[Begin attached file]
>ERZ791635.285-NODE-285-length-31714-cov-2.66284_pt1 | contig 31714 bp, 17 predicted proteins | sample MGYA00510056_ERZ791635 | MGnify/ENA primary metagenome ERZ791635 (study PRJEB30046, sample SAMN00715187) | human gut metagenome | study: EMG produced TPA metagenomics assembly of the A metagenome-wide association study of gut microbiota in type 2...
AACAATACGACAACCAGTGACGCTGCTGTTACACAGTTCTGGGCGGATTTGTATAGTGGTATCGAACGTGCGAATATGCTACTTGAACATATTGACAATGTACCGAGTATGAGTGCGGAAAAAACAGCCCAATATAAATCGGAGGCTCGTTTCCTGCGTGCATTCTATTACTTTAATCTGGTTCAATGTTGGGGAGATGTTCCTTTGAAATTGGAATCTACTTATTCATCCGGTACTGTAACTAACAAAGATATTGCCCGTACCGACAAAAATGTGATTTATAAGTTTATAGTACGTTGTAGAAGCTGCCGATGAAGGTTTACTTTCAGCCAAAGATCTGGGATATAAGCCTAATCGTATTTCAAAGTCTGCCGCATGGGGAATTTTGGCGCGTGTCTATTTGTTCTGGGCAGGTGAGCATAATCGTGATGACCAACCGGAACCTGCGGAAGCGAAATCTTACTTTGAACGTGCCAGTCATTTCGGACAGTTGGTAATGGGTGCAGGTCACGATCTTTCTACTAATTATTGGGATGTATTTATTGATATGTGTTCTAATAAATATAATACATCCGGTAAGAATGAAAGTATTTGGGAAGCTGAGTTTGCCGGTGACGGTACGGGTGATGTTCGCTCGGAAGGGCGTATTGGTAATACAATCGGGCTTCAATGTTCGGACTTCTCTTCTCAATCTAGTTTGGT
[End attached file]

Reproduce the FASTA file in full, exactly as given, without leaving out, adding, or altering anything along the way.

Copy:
>ERZ791635.285-NODE-285-length-31714-cov-2.66284_pt1 | contig 31714 bp, 17 predicted proteins | sample MGYA00510056_ERZ791635 | MGnify/ENA primary metagenome ERZ791635 (study PRJEB30046, sample SAMN00715187) | human gut metagenome | study: EMG produced TPA metagenomics assembly of the A metagenome-wide association study of gut microbiota in type 2...
AACAATACGACAACCAGTGACGCTGCTGTTACACAGTTCTGGGCGGATTTGTATAGTGGTATCGAACGTGCGAATATGCTACTTGAACATATTGACAATGTACCGAGTATGAGTGCGGAAAAAACAGCCCAATATAAATCGGAGGCTCGTTTCCTGCGTGCATTCTATTACTTTAATCTGGTTCAATGTTGGGGAGATGTTCCTTTGAAATTGGAATCTACTTATTCATCCGGTACTGTAACTAACAAAGATATTGCCCGTACCGACAAAAATGTGATTTATAAGTTTATAGTACGTTGTAGAAGCTGCCGATGAAGGTTTACTTTCAGCCAAAGATCTGGGATATAAGCCTAATCGTATTTCAAAGTCTGCCGCATGGGGAATTTTGGCGCGTGTCTATTTGTTCTGGGCAGGTGAGCATAATCGTGATGACCAACCGGAACCTGCGGAAGCGAAATCTTACTTTGAACGTGCCAGTCATTTCGGACAGTTGGTAATGGGTGCAGGTCACGATCTTTCTACTAATTATTGGGATGTATTTATTGATATGTGTTCTAATAAATATAATACATCCGGTAAGAATGAAAGTATTTGGGAAGCTGAGTTTGCCGGTGACGGTACGGGTGATGTTCGCTCGGAAGGGCGTATTGGTAATACAATCGGGCTTCAATGTTCGGACTTCTCTTCTCAATCTAGTTTGGT